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“We made lots of physical changes to the Urban Beer Garden to ensure social distancing, such as installing booths that can fit up to 5 people, converting the bathrooms to be 100% touch-free, along with buying a ton of hand sanitizer and face masks,” said Matt Lincecum, CEO of Fremont Brewing. “We’re moving to hosted seating where our host will greet the party and show them to a table. Every party is limited to 5 people or less. Instead of reservations, just show up and put your name on the list and we’ll text you when a table is ready.”

In Edmonds, Shubert Ho, owner of the Feed Me Hospitality restaurant group, says the phones at his restaurants “have not stopped ringing” since the announcement that Snohomish County is moving to Phase 2.

Shubert Ho, chef and owner of Market Fishmonger, Bar Dojo, Salt and Iron, and Shooby Doo Catering, shown here in a file photo from Friday, January 17, 2020, says the phone has been ringing off the hook ever since Snohomish County was cleared to move to Phase 2 of the state’s “Safe Start” plan.
(Ellen M. Banner / The Seattle Times)
Shubert Ho, chef and owner of Market Fishmonger, Bar Dojo, Salt and Iron, and Shooby Doo Catering, shown here in a file photo from Friday, January 17, 2020, says the phone has been ringing off the hook ever since Snohomish County was cleared to move to Phase 2 of the state’s “Safe Start” plan. (Ellen M. Banner / The Seattle Times)

His restaurant The MAR•KET will open Friday for patio seating, while Bar Dojo and Salt-n-Iron hope to reopen with indoor seating early next week.

“It really depends on whether we can get the people we need rehired, we’re trying to aim for a very methodical opening” Ho said.

Ho says they have created 6-foot non-permeable rolling barriers to give diners a booth-like feel and a bit more room to feel safe. These barriers will be in place at Salt-n-Iron and on the patio at The MAR•KET. The size of Bar Dojo means there will be four tables at 50% capacity with enough room to spread out. Ho says they will also continue to offer take-out at Bar Dojo.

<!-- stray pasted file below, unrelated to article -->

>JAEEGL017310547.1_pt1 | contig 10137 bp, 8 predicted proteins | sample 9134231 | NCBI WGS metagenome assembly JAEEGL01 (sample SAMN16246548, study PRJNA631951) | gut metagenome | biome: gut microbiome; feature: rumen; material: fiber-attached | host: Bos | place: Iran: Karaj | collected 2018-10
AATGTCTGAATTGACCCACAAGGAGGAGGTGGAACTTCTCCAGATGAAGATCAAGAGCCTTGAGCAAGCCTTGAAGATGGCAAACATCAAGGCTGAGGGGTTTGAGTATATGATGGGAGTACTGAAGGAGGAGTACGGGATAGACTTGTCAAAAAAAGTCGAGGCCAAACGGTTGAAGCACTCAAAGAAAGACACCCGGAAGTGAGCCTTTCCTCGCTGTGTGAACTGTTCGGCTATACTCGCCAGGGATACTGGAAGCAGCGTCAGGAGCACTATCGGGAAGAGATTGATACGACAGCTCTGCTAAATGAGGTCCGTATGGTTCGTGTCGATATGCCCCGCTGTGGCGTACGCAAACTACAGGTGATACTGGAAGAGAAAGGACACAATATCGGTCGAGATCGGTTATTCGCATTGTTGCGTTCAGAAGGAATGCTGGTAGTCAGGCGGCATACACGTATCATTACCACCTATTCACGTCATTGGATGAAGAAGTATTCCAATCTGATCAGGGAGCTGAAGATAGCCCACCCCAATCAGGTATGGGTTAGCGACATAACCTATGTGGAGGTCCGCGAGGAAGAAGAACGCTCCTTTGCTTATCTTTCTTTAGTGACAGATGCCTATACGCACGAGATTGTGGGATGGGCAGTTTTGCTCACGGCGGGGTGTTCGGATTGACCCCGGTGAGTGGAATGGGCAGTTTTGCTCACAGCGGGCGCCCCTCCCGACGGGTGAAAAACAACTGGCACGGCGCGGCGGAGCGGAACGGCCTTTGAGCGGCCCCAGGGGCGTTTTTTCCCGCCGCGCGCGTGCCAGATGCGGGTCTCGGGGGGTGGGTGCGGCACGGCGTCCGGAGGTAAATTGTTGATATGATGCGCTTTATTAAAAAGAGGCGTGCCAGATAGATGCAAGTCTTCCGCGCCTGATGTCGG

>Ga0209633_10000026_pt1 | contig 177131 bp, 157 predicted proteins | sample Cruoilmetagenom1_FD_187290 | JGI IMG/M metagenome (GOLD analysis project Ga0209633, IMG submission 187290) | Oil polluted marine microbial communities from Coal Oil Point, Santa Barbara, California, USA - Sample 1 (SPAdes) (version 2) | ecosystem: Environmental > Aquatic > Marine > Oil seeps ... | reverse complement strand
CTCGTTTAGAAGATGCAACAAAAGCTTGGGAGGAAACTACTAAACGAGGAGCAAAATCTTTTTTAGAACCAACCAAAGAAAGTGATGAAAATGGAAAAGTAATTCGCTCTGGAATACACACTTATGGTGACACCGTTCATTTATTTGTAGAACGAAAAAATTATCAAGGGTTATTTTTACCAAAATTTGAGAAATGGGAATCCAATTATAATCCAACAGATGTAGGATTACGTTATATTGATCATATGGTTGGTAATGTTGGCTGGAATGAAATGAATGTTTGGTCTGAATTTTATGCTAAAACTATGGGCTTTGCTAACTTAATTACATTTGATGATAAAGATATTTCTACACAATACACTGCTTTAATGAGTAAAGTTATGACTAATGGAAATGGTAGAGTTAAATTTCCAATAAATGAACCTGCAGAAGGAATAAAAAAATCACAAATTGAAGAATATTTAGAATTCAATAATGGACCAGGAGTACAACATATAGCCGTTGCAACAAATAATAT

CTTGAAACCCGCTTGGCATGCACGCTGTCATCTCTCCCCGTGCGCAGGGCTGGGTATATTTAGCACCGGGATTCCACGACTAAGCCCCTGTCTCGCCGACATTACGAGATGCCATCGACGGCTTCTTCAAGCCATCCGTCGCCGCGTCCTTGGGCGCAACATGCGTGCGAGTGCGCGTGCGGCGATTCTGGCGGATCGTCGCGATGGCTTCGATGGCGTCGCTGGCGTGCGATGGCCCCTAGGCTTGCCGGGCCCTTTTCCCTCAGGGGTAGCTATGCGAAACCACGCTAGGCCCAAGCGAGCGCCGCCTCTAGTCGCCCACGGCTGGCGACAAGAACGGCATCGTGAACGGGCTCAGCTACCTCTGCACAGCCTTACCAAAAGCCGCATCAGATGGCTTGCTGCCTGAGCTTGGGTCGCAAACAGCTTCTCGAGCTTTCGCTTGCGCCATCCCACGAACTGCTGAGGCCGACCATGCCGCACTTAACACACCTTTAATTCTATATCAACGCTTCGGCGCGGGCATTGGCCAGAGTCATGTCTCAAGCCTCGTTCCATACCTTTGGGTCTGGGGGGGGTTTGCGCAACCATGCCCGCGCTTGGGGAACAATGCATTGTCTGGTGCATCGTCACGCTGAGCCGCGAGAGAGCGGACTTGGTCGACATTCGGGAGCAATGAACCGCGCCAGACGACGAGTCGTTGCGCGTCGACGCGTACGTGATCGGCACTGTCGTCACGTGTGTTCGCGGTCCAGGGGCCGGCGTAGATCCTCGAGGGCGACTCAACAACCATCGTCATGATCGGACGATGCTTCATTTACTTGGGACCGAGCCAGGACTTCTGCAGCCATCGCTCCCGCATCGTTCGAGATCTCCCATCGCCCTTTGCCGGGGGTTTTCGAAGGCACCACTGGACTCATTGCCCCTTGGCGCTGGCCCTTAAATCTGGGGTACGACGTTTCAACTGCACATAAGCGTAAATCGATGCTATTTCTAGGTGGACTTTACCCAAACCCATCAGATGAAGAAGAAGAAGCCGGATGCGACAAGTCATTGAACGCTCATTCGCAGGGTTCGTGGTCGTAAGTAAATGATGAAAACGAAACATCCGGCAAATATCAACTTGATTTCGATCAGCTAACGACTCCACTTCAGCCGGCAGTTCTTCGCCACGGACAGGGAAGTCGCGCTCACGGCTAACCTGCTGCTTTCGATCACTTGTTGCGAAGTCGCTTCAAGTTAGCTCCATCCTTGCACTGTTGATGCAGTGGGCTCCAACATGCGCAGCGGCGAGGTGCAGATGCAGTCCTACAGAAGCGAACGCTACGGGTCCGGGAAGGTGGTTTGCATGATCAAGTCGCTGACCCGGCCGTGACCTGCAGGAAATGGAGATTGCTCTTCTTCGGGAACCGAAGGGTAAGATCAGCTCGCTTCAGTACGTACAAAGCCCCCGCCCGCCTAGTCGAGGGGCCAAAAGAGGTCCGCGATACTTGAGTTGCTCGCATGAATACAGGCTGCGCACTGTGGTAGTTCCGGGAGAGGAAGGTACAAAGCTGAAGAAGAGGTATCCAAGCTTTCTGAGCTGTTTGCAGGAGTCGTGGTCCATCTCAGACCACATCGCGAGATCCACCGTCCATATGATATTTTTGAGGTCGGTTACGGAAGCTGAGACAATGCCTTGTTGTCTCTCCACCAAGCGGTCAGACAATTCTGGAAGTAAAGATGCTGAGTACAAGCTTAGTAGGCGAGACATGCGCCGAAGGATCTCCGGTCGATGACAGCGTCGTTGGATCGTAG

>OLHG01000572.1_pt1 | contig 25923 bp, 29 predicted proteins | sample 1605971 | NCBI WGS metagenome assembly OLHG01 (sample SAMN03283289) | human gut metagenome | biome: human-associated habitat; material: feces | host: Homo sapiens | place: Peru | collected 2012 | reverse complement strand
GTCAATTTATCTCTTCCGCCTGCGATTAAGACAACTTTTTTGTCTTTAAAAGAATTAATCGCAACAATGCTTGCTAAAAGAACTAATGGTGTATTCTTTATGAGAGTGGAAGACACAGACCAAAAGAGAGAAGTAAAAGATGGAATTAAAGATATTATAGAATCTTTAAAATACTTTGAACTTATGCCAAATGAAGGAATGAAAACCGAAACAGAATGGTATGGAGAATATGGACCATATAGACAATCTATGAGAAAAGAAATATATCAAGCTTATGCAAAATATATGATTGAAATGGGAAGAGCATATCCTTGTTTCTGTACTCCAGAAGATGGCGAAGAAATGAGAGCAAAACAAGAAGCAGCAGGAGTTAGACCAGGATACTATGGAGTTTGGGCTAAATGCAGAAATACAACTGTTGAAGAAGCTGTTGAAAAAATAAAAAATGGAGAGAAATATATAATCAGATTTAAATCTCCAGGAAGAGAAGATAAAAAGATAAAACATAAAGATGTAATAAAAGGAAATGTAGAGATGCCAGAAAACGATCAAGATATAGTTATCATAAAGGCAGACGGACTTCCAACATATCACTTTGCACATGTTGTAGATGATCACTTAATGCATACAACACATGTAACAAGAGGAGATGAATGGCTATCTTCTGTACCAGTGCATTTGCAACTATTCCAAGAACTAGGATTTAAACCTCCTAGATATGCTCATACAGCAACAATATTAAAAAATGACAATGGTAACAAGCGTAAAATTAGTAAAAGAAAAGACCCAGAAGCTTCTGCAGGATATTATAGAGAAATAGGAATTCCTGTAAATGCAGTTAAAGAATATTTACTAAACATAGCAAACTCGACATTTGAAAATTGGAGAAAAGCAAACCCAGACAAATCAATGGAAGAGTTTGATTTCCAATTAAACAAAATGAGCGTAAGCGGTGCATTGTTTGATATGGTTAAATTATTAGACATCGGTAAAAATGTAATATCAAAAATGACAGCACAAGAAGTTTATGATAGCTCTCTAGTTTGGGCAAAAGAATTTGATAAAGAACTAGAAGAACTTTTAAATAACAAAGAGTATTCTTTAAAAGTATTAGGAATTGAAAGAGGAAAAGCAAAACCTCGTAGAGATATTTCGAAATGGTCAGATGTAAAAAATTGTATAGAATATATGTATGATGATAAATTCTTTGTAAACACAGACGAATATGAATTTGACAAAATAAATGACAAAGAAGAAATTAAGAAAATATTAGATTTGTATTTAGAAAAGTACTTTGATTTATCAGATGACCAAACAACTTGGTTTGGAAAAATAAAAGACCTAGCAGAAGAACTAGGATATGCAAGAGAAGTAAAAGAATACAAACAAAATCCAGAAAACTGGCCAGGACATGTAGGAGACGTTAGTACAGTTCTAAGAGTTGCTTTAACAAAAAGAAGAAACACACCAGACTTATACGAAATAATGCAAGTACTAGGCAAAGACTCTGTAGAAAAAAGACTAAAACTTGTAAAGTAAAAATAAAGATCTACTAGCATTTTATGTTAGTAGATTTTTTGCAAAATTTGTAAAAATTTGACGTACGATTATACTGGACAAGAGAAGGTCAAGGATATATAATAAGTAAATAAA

Once his dining rooms reopen, Ho recommends people make advance reservations. “We don’t want people to come in and be disappointed if they have to wait, we want them prepared,” he says.

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However, amid all the reopening fervor, one major Seattle restaurateur is not leaping in. Ethan Stowell will “probably do a few [reopenings of seating under modified Phase 1] in the next couple weeks.” Out of his 15 restaurants, seven are currently operating for to-go and delivery, and he anticipates “phasing in [seating at] the locations we do have open to see if people want it” — possibly starting with Tavolata Capitol Hill and Madrona’s Red Cow. But, he says, it might be just counter service at the outset. “You’re kind of in this awkward spot,” he notes, “where you don’t know how much business you’ll have or how to staff… There’s no playbook for what anybody’s going through right now.”

Jeremy Price, co-owner of the Sea Creatures family of restaurants along with chef Renee Erickson, wrote via text message that “we are looking to Phase 3 or beyond before reopening dining rooms. Most of our restaurants are very small. The six foot social distance made is far more limiting than the occupancy percentage and this distancing requirement spans all of the governor’s phases.”

They will, however, reopen Wallingford’s Westward for to-go next week, pending inspections, with a plan to “build up to seating [on] the patio.”

The popular lakefront restaurant has been closed for remodel since last November. A number of other Sea Creatures restaurants, including General Porpoise Donuts, Bateau, Wilmott’s Ghost and The Whale Wins have been open for take-out during the dining room shut down.

In downtown Edmonds, Kali Kelnero, co-owner of craft cocktail bar Kelnero, plans to start moving forward, but is also wary of moving too quickly.

“What’s two days compared to the three months we’ve already had to wait,” she says.

The bar has an outdoor patio and will begin welcoming patrons Friday night. It also plans to open seating in the rear of the restaurant pending an amended liquor license, which will take a few weeks.

Despite the move to Phase 2, Kelnero says she’s not sure she “feels great about opening up our indoor seating,” so outside of patrons needing to use the restrooms, the indoor seating at Kelnero will remain closed. Additionally, Kelnero says they will keep offering their take-out menu for the time being.